For many governors, the four weeks since the election have been a period of extended hand-wringing. With the economy slowing and tax revenues evaporating, budgets have fallen into deficit in 43 states, and economists say the situation is likely to get worse before it gets better. The Bush administration has pushed hundreds of billions of dollars in stimulus packages toward Wall Street, but governors have so far failed to win any major new aid for the states. "Without federal help...what we will have to do is just make continuing cuts and/or raise taxes, both of which would have a further deleterious effect on our states' economy," Gov. Ed Rendell of Pennsylvania told reporters yesterday. "By no means are we looking to the federal government to relieve us of that responsibility. We know first and foremost it's our responsibility. But we do need some help."
That help may be on the way. In an address this morning at the annual meeting of the National Governors Association, where he was received with a standing ovation, President-elect Barack Obama pledged to work with governors to help ease the fiscal crisis sweeping the states. "To solve this crisis and to ease the burdens on our states, we're going to need action, and we're going to need action quickly. That means passing an economic recovery plan that helps both Wall Street and Main Street, and this administration does not intend to delay in getting you the help you need," Obama said. "As president, I will not simply ask our nation's governors to help implement our economic recovery plan, I will ask you to help design that plan. Because if we're listening to our governors, we'll not only be doing what's right for our states, we'll be doing what's right for our country. That's how we'll grow our economy—from the bottom up. And that's how we'll put America on the path to long-term prosperity."
The details of this state-focused stimulus are likely to emerge in the coming weeks, experts say, but the basic outlines of the plan are beginning to take shape. House Democrats announced yesterday that they intend to push for a $500 billion economic recovery package when Obama takes office in January, and the governors are asking for $136 billion to use for what they call "ready-to-go projects," including infrastructure improvements on roads, bridges, water, and sewer systems that can begin in the next two years. For every $1 billion invested in state infrastructure, Rendell said yesterday, the governors believe they can create 40,000 jobs.
Some governors, including Ted Strickland of Ohio, have asked for even more aid. Ohio faces a shortfall of more than $600 million this year and a deficit of more than $7 billion next year. Strickland sent a letter to Obama yesterday asking for $100 billion in block grants to the states. The money could be used to prop up services like education, healthcare, vaccinations, and food safety. Because most governors must introduce their budgets in January and February, Strickland said, they need to know how much aid they can expect from the feds before they begin slashing programs. "Most states are facing the same economic challenges the national economy is facing," Strickland wrote. "[We] have sacrificed and have been resilient in the face of the cuts taken thus far. However, additional cuts would be devastating."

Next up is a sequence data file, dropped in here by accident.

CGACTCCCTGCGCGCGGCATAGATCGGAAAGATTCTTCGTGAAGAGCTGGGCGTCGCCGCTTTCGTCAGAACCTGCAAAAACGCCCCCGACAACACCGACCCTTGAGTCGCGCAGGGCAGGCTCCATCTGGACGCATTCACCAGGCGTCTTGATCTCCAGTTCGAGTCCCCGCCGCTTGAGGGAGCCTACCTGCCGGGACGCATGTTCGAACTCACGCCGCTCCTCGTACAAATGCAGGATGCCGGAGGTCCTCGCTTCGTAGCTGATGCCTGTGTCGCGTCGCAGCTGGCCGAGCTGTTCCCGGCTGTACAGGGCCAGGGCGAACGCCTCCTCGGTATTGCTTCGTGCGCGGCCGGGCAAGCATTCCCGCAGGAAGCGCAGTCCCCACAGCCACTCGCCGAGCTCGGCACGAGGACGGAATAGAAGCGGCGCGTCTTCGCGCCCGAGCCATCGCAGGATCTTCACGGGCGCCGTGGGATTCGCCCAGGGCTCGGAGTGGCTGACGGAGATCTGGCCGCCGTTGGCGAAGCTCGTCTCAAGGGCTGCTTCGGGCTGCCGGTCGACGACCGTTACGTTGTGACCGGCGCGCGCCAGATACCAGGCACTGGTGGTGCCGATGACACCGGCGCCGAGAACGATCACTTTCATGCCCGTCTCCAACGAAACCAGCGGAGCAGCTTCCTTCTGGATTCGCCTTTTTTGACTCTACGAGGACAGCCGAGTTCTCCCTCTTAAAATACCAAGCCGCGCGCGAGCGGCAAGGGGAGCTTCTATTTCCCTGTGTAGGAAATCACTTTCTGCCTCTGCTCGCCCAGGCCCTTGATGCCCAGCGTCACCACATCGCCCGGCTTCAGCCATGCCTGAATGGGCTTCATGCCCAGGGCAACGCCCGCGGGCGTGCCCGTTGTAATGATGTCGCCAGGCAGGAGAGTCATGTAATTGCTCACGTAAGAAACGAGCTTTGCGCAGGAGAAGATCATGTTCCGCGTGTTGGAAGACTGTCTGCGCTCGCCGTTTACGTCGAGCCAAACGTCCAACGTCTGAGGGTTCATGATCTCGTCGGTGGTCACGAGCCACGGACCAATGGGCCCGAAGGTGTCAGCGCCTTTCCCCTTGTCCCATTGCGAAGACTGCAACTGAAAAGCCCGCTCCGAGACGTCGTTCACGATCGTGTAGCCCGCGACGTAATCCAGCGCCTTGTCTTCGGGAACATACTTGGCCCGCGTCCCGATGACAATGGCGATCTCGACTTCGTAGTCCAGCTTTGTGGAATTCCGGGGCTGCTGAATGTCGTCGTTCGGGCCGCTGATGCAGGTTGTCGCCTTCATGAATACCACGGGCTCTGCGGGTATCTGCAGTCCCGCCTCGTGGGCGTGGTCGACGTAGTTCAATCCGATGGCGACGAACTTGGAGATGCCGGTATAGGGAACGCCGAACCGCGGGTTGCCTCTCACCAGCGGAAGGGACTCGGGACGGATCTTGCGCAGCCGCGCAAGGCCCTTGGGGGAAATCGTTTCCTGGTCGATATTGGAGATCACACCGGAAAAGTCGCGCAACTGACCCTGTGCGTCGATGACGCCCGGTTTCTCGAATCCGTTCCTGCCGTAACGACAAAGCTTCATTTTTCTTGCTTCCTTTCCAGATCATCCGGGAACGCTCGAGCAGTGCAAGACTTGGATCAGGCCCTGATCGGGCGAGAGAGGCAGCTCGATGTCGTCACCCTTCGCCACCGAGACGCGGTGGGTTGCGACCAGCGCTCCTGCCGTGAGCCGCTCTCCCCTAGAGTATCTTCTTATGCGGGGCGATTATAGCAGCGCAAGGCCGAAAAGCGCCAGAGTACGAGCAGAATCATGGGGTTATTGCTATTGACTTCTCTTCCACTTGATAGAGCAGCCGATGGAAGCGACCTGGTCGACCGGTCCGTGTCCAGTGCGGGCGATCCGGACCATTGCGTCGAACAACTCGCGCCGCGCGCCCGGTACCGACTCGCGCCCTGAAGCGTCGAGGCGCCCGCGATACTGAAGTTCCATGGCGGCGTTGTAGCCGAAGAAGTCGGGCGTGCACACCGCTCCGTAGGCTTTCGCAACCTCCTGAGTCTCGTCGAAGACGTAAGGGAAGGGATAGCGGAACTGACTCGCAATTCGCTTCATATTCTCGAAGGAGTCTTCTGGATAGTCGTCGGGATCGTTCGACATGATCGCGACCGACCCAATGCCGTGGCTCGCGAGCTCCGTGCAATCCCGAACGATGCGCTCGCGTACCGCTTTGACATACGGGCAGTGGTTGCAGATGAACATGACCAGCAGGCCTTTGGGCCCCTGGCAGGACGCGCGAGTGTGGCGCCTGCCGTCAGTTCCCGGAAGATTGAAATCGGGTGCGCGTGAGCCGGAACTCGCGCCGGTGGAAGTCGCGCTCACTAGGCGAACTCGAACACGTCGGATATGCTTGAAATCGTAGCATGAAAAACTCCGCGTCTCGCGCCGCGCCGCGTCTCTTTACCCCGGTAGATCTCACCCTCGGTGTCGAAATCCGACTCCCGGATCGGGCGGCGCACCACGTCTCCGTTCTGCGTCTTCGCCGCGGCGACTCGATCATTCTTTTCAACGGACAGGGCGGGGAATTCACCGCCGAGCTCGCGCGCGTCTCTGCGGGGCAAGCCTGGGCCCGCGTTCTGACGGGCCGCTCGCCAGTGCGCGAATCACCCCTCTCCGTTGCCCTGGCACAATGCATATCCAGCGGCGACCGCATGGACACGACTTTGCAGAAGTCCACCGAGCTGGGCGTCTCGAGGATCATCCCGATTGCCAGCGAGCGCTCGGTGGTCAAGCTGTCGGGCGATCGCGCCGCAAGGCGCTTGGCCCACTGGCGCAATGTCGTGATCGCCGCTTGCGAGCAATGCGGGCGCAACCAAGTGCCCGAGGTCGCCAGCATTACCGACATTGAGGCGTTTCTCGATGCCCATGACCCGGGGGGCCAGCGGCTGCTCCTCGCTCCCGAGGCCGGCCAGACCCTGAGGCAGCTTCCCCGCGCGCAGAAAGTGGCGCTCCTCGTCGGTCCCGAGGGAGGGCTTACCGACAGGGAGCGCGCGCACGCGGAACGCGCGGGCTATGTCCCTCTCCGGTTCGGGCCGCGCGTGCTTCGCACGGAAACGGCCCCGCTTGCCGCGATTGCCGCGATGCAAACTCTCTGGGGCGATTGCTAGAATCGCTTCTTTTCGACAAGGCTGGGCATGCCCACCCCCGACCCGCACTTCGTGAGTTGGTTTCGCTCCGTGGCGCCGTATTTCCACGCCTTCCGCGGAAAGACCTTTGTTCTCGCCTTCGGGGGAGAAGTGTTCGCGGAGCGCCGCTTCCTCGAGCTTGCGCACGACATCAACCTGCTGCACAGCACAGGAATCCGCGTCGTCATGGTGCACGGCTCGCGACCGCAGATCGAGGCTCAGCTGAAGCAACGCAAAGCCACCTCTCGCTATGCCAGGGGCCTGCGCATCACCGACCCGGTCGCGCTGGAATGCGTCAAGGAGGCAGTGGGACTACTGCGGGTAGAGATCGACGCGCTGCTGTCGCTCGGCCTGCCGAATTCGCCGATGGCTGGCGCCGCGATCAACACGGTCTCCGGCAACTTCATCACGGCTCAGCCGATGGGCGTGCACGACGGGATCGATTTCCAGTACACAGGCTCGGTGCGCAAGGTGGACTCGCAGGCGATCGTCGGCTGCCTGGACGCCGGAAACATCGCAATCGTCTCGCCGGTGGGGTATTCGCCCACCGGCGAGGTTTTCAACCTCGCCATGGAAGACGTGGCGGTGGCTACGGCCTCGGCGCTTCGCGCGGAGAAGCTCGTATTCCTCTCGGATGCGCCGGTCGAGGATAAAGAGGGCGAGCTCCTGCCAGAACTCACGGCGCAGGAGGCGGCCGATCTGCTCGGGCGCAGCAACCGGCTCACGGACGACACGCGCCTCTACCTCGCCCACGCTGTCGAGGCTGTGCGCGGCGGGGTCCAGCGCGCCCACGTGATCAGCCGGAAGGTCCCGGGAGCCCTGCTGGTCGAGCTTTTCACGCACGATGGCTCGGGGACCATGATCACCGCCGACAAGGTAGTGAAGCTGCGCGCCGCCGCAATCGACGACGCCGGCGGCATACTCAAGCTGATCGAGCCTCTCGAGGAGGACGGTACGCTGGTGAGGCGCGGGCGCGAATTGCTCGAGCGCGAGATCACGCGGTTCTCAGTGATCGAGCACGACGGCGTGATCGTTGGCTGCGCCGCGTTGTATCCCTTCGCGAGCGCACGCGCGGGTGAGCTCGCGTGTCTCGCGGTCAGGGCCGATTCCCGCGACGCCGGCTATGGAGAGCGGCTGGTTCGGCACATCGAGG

While governors wait for the new administration to act, many states have accepted that tax increases may be the only way to bridge their budgetary gaps. In Florida, where the deficit is expected to climb past $2 billion over the next year, the governor has said he plans to cut spending by 4 percent, but experts say that may not be enough. Most state budgets are based on tax revenue projections from earlier this year, when the economic picture was much different. Car sales in Florida are down 12 percent since then; tourism is down 6 percent. Some 300,000 homes were on the market in September, up from the usual 50,000. "Those projections won't be happening," Amy Baker, a state economist and director of the Legislature's Office of Economic and Demographic Research, said last month.
Since many states are required by law to keep their budgets balanced, biting the bullet may be the only option. California Gov. Arnold Schwarzenegger, for one, declared a "fiscal emergency" in his state yesterday, which gives the state legislature 45 days to address California's more than $11 billion shortfall. Warning that the state could be out of cash by February, Schwarzenegger has proposed raising the state's sales tax by 1.5 percent, tripling the annual fee for registering vehicles, and raising taxes on oil extraction. Meanwhile, lawmakers in Minnesota, which is facing a $4 billion deficit—more than 10 percent of the state's general fund—are discussing whether to raise taxes on the wealthy. "When you have a budget deficit that's 11 percent of the general fund, you can't close it only through spending cuts," Nan Madden, director of the Minnesota Budget Project, a research and advocacy group, said last week.